This is definitely a case in which "oops" is not enough.
If you don't know Fabulis, it's a start-up founded by successful entrepreneur Jason Goldberg that positions itself as “the social network that helps gay men connect with amazing experiences nearby and around the world." According to the Fabulis blog, yesterday the company's Citibank account was suspended allegedly due to compliance violations due to "questionable content." Yet according to Goldberg, the only content on the site was "good humor, some business insights, and some touching coming out stories from some great and fabulis gay people."
Citibank has appeared to be pretty quiet on this issue, with the only real commentary coming through to use via hearsay on the Fabulis blog. According to the blog, a Citibank manager has apologized for the account suspension, saying that three individuals reviewed the account and that they were "wrong" to do so.
Here's the thing: If it is true that three people reviewed this account and reported it for cancellation, that leads me to believe that there might be something written in Citibank's compliance policies regarding this "questionable content" more than the coincidence of three potentially homophobic people reviewing the account. What could possibly be in these policies?
OH, and when did banks start monitoring blogs?
Citibank's mistake -- and reported handling of this situation -- aside, there's a bigger question in mind. Have corporate blogs become somewhat of a liability?
When companies started posting their own blogs back in Web 1.0 land, concerns over legal liabilities and regulations and even customer perceptions were often top of mind. However I wager a guess that very few companies, whether they be enterprises or start-ups, considered how their blogs' content might impact the compliance policies of their financial institutions.
Should companies even have to worry about this?
I work for a security company. We have a blog. We sometimes write about issues between hackers (the bad guys) and companies (the good guys) or even consumers (also the good guys). If some compliance officer at our bank determined that we're discussing content that is "questionable", are we at risk too? Or is this potential Citibank "compliance" limited to content surrounding a gay lifestyle? Quite frankly, I find hackers to be more dangerous.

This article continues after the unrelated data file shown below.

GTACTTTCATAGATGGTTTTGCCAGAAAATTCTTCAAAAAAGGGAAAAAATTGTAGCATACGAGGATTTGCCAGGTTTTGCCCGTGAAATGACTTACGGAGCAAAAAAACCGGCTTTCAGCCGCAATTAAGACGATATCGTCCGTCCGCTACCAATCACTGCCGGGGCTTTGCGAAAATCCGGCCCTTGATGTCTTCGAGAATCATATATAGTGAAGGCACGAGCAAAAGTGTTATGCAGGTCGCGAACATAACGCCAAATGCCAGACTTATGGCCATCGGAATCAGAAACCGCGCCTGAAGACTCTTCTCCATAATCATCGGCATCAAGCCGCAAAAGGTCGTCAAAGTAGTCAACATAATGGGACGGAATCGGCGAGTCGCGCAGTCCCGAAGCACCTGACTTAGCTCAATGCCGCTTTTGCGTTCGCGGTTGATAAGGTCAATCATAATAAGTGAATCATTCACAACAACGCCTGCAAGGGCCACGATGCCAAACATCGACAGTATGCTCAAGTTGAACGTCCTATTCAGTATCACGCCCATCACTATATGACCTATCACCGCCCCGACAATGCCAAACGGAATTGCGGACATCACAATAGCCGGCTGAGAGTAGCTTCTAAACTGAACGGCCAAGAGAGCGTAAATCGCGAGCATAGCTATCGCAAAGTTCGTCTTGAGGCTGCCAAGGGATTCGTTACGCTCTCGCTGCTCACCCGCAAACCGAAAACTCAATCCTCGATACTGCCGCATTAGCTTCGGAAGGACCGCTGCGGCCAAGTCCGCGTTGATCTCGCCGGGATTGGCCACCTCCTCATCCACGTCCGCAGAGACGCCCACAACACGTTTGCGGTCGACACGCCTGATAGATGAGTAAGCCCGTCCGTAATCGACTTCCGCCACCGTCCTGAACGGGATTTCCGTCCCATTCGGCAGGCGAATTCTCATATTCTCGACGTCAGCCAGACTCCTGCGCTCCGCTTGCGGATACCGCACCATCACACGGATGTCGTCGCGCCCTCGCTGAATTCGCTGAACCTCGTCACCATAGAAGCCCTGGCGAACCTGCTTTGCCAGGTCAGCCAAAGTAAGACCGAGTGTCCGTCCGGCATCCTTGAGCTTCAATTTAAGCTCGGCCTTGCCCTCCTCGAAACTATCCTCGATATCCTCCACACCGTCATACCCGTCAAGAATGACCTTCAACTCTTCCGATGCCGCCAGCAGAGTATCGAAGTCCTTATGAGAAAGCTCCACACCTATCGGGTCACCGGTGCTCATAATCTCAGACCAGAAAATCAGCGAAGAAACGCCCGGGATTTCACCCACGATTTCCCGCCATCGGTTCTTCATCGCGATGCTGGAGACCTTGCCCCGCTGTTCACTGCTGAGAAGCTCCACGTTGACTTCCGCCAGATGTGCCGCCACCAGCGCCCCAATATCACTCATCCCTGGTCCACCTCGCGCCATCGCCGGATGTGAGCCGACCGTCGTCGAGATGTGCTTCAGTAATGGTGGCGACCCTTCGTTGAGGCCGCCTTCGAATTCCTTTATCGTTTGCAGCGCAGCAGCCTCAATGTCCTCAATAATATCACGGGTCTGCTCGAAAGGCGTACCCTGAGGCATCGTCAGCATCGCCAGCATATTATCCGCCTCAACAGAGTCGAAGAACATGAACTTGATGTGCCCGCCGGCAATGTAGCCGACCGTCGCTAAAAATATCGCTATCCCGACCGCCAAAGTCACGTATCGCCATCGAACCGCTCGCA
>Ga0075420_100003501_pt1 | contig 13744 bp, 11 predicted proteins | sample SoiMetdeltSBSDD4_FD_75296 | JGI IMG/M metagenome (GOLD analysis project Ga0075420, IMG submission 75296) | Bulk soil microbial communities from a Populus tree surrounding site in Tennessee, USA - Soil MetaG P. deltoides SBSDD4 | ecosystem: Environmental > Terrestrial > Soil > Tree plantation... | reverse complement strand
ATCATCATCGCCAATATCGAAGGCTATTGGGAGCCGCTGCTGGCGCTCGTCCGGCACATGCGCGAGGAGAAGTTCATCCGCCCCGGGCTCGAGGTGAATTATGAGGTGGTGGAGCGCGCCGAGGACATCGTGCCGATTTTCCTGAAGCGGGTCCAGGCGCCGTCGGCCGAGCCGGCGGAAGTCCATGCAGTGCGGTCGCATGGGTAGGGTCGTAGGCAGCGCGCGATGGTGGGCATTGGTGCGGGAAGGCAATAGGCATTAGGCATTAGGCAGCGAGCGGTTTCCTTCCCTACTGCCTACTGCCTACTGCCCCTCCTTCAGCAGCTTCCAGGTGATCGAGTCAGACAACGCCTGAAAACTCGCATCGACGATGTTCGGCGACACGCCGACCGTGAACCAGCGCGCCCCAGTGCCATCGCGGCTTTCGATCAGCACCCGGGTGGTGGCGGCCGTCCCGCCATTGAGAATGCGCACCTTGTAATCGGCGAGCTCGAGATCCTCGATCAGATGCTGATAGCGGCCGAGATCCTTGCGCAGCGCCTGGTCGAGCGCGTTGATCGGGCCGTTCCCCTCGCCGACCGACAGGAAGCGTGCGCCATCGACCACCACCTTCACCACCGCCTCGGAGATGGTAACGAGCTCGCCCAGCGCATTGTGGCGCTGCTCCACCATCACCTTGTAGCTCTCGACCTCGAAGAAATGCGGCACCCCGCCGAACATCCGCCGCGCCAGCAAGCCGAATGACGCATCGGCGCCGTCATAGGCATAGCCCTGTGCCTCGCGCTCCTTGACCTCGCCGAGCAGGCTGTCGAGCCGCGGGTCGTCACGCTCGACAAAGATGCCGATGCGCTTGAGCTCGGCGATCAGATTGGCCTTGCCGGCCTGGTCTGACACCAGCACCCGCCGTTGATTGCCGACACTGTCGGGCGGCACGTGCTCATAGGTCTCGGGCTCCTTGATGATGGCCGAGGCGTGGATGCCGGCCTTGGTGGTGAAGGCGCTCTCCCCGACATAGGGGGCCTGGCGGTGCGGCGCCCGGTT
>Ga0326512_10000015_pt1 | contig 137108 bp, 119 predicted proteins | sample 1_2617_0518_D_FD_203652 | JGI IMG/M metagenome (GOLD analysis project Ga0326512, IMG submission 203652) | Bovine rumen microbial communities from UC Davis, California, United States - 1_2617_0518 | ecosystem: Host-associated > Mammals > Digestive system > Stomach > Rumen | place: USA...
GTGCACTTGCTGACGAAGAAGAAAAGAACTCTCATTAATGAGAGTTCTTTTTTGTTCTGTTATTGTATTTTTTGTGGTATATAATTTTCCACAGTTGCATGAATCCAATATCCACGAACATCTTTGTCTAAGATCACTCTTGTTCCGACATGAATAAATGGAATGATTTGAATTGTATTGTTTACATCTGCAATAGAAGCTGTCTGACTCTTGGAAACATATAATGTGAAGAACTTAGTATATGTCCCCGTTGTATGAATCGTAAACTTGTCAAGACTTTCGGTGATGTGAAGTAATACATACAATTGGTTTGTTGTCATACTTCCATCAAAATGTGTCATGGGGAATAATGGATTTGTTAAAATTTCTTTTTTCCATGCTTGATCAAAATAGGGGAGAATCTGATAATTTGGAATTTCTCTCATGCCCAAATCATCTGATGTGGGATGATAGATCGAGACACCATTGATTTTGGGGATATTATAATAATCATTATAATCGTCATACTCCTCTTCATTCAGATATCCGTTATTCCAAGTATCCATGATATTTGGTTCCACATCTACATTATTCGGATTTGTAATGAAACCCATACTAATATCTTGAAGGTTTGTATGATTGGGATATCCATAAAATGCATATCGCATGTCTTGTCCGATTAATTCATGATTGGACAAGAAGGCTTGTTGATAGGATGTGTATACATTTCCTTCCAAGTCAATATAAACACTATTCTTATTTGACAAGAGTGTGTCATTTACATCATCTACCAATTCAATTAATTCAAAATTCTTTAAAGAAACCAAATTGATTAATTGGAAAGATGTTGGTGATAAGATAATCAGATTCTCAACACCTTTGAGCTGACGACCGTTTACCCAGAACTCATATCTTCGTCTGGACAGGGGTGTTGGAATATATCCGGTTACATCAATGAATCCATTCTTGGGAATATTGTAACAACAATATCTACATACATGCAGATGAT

Either way, this is a bad situation in which Citibank has some explaining to do, if this all shakes out to be true. Not just explaining to Jason Goldberg and Fabulis, but to its customers, and those people who once considered Citibank a trusted banking brand.
Update: Citibank has issued the following apology to Fabulis.
Citibank sincerely apologizes to Mr. Goldberg for this misunderstanding. This situation had nothing to do with the content of his web site and any comments by our staff to the contrary were incorrect; we are reviewing what happened. This was a technical issue about missing documentation that is required for new business accounts. Once we resolved the situation, we unblocked the account immediately. Mr. Goldberg is a valued customer and we appreciate his business. Also, Citi is strongly committed to diversity, including support for the gay, lesbian, bisexual and transgender community, and other organizations promoting diversity. In fact, this week Citi has announced the financing for the True Colors Residence, a housing facility for homeless GLBT youth in New York City.
I recognize that, to this point, this dialogue has been carried out on the internet via postings. You may choose to post this apology, however, please do not doubt the sincerity of my message and the responsibility I have for ensuring our customers do not encounter a similar experience.
Thanks to Jason Perlow for the tip.